“The Bite” By Bunkong Tuon

 

This is the third in a series of poems from a forthcoming poetry collection about raising a biracial daughter in Contemporary America, during this polarizing time of political and cultural upheavals where sexual harassment allegations abound, where a wall, literal and figurative, threatens to keep out immigrants like the narrator, a former refugee and child survivor of the Cambodian Genocide.

 

The Bite

We pay it no attention
until the bite becomes a rash
spreading like a spider web
on the back of Chanda’s leg.
Our minds burn like wild fire.
Google becomes our hated
guide as we navigate WebMD,
Mayo Clinic, and CDC.
We study online images,
whisper symptoms like
bad secrets, and compare notes.
We gather contradictions,
argue. Nothing is certain,
only more questions.
We text friends and family.
Is it too late for antibiotics?
What is Lyme disease?
Will this affect our daughter
for the rest of her life?
We wake up the next morning
clutching each other,
sweat drenched our pillows.

 

About the Author: Bunkong Tuon is the author of Gruel (2015) and And So I Was Blessed (2017), both poetry collections published by NYQ Books, and a regular contributor to Cultural Weekly  He is also an associate professor of English and Asian Studies at Union College, in Schenectady, NY.

 

More By Bunkong Tuon:

Ice Cream

Gender Danger

 

Image Credit: “Red Cross nurses’ aides preparing surgical bandages” The Library of Congress

Gender Danger by Bunkong Tuon

 

This is the second in a series of poems from a forthcoming poetry collection about raising a biracial daughter in Contemporary America, during this polarizing time of political and cultural upheavals where sexual harassment allegations abound, where a wall, literal and figurative, threatens to keep out immigrants like the narrator, a former refugee and child survivor of the Cambodian Genocide.

 

Gender Danger

Chanda goes down
the slide, then climbs
back on it, and laughs
when I shake my head,
“No, not that way.”
She flies on the zip-line,
yells, “Look at me, Daddy.”
Inside a giant plastic globe
she screeches as I spin
her world. Then she says,
“Potty, Daddy, Potty.”
We cross the lawn,
go through a corridor,
and find ourselves in
front of the bathroom.
I move us towards
the men’s room
but Chanda yanks me
to the women’s room.
She is aware of gender
but is not ready to use
the restroom on her own.
“Daddy can’t go in there,”
I explain. She cries, “No
boysroom. No boys!”
A woman walks by.
I want to ask for help
but reason prevails.
So I pull Chanda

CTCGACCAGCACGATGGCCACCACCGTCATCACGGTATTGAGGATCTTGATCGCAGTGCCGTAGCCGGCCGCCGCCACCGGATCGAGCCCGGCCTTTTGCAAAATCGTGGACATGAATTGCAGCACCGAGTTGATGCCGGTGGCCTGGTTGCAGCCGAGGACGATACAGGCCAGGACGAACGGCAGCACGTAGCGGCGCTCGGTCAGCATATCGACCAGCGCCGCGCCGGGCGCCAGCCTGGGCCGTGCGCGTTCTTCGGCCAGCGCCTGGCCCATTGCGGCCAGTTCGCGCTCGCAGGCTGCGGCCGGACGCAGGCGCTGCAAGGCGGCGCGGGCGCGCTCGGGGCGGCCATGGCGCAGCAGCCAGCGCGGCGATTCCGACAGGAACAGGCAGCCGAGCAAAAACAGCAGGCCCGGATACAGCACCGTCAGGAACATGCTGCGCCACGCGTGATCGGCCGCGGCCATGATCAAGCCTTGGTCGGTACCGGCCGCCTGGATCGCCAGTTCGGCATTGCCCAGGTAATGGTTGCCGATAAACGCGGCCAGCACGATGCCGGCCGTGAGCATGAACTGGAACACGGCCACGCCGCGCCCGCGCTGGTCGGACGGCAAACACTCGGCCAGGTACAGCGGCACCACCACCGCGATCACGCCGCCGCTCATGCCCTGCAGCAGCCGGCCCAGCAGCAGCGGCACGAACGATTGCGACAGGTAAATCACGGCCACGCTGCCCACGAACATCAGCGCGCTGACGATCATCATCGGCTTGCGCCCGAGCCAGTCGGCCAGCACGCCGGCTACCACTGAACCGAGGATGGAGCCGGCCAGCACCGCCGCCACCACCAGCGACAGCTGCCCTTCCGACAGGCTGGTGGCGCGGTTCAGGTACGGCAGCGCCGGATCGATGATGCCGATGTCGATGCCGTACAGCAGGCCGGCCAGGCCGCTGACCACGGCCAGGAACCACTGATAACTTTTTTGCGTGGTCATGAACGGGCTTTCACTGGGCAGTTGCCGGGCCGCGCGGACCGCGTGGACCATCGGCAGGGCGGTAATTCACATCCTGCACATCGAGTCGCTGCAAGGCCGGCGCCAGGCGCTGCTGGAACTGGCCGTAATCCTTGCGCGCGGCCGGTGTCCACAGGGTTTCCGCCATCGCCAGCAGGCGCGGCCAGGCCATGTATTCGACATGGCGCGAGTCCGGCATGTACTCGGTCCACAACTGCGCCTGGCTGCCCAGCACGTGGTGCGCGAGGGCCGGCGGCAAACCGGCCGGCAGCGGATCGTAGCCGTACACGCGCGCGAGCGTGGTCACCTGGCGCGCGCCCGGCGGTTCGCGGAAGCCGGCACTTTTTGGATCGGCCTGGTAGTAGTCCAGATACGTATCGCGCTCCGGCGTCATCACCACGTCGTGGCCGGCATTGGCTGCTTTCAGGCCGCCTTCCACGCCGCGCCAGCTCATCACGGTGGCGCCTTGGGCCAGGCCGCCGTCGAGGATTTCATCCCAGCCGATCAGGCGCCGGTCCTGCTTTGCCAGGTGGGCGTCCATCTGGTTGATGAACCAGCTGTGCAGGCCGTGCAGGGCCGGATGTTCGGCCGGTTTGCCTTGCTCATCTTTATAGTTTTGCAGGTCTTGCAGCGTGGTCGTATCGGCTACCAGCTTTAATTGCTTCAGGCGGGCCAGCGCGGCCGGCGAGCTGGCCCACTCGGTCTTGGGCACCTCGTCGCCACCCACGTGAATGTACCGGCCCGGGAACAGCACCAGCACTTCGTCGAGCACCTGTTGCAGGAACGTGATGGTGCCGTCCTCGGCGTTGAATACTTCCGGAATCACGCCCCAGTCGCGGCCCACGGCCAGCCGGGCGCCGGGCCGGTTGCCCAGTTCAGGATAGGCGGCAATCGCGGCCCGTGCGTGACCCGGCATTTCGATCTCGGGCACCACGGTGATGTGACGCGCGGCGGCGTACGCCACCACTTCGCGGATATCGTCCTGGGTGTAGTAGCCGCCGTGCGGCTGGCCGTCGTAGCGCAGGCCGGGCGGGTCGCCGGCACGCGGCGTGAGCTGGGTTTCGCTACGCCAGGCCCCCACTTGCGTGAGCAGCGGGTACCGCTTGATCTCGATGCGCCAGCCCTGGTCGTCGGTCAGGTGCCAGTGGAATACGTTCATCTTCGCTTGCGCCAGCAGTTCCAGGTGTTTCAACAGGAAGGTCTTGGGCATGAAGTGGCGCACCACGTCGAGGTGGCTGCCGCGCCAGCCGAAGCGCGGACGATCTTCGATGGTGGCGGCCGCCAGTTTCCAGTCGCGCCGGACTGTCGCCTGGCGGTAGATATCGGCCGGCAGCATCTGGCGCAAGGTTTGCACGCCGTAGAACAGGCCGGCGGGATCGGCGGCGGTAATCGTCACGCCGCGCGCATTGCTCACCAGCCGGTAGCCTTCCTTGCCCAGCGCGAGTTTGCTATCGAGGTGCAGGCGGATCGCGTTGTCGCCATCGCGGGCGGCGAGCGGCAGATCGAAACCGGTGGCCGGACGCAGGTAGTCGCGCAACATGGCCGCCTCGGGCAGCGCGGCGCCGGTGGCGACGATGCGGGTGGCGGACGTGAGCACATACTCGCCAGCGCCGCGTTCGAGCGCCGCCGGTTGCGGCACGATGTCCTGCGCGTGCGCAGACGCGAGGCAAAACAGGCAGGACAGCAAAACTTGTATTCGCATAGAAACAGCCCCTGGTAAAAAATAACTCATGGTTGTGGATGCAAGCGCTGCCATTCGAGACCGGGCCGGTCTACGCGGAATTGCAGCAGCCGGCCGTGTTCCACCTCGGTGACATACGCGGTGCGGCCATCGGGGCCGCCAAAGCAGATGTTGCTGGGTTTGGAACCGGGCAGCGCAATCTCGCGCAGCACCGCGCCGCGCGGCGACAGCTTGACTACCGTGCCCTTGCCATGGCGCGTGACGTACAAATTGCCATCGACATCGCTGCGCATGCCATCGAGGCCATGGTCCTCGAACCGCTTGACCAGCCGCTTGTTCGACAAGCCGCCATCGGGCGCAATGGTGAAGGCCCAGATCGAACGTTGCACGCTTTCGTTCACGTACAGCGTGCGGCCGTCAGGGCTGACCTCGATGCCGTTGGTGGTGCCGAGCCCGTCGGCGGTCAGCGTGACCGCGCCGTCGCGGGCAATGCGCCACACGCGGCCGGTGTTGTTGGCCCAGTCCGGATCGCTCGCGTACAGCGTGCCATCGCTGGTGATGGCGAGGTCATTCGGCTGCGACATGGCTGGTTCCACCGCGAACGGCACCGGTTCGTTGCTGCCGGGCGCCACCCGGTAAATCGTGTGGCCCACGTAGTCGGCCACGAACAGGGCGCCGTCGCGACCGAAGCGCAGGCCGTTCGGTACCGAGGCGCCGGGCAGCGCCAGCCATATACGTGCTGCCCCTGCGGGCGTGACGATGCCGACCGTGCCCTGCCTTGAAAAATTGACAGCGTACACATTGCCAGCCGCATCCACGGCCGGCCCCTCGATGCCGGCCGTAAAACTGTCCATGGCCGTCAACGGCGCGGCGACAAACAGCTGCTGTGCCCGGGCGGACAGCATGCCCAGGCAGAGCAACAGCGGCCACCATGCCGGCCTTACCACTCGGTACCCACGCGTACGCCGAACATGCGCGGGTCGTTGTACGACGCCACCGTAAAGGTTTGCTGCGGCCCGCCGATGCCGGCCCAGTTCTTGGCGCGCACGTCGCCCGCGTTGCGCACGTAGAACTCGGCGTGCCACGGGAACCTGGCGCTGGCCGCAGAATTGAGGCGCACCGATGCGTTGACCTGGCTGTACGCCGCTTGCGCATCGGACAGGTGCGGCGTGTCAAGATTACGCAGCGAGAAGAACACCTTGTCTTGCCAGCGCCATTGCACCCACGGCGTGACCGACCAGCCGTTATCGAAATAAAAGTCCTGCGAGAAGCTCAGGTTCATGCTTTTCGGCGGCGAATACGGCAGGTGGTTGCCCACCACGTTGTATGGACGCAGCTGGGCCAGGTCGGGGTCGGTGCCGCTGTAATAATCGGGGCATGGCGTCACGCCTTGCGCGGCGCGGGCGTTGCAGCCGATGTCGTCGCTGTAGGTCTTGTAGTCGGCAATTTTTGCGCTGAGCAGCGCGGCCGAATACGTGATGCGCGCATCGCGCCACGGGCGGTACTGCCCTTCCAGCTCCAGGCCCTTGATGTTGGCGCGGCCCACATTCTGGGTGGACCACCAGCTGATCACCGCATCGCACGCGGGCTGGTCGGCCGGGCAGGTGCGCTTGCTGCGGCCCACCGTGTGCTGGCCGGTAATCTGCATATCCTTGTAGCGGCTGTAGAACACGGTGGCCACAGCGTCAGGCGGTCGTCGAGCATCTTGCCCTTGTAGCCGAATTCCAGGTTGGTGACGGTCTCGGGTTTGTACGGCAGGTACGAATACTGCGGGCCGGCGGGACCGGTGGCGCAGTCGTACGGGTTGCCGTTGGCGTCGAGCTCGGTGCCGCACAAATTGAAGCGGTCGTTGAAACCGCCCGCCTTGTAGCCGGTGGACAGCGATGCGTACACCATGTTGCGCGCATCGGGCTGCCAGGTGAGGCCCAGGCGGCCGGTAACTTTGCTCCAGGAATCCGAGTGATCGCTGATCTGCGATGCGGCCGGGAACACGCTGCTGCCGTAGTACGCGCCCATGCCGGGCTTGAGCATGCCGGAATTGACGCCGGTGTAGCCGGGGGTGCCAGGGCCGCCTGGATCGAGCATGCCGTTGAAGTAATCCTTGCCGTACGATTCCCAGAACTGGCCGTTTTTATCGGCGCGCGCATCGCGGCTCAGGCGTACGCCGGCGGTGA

into the men’s room.
She’s on the toilet,
tears streaming
down her face.
Someone comes in
right after us, whistling.
Chanda looks at me,
eyes squinting, screeches.
I hold one of her hands,
pat her shuddering
shoulders, and repeat,
“It’s okay, Honey.
Daddy’s right here.”

 

About the Author: Bunkong Tuon is the author of Gruel (2015) and And So I Was Blessed (2017), both poetry collections published by NYQ Books, and a regular contributor to Cultural Weekly  He is also an associate professor of English and Asian Studies at Union College, in Schenectady, NY.

 

More poetry by Bunkong Tuon:

Ice Cream
Our Neighborhood in Revere, MA
Snow Day
An Elegy for a Fellow Cambodian
Halloween, 1985
Dancing Fu Manchu Master
Fishing for Trey Platoo
Lies I Told About Father

 

Image Credit: “Young girl taking a Kodak picture of her doll” (1917) Library of Congress

“When I Was a Child” by Luis Cuauhtémoc Berriozábal

 

When I Was a Child

When I was a child
I had no need for tennis shoes.
I walked the unpaved 
roads of Zacatepec in sandals
sometimes barefoot and shirtless.

We ate small green mangos
from the neighbor’s trees
plucked sugarcane 
from passing trucks.
We had no need for money
to entertain ourselves.

Video games were not yet invented.
Shooting marbles was our game.
We played futbol in dusty fields
pretended to ride horses
on broomsticks.

Our black and white television
only had two channels.
I watched the Lone Ranger;
he spoke Spanish like me.

.

About the Author: Luis Cuauhtémoc Berriozábal, born in Mexico, lives in California and works in the mental health field in Los Angeles. His first book of poems, Raw Materials, was published by Pygmy Forest Press. His poetry has been published by Alternating Current Press, Blue Collar Review, Counterpunch, Deadbeat Press, New Polish Beat, Poet’s Democracy, and Ten Pages Press. His latest chapbook, Make the Light Mine, was published by Kendra Steiner Editions.

 

Image Credit: “Calle de Guadeloupe, Mexico” by William Henry Jackson Digital image courtesy of the Getty’s Open Content Program

Things to Worry About

Norah Vawter Parents

The author with her parents, Skip and Denise, 1985.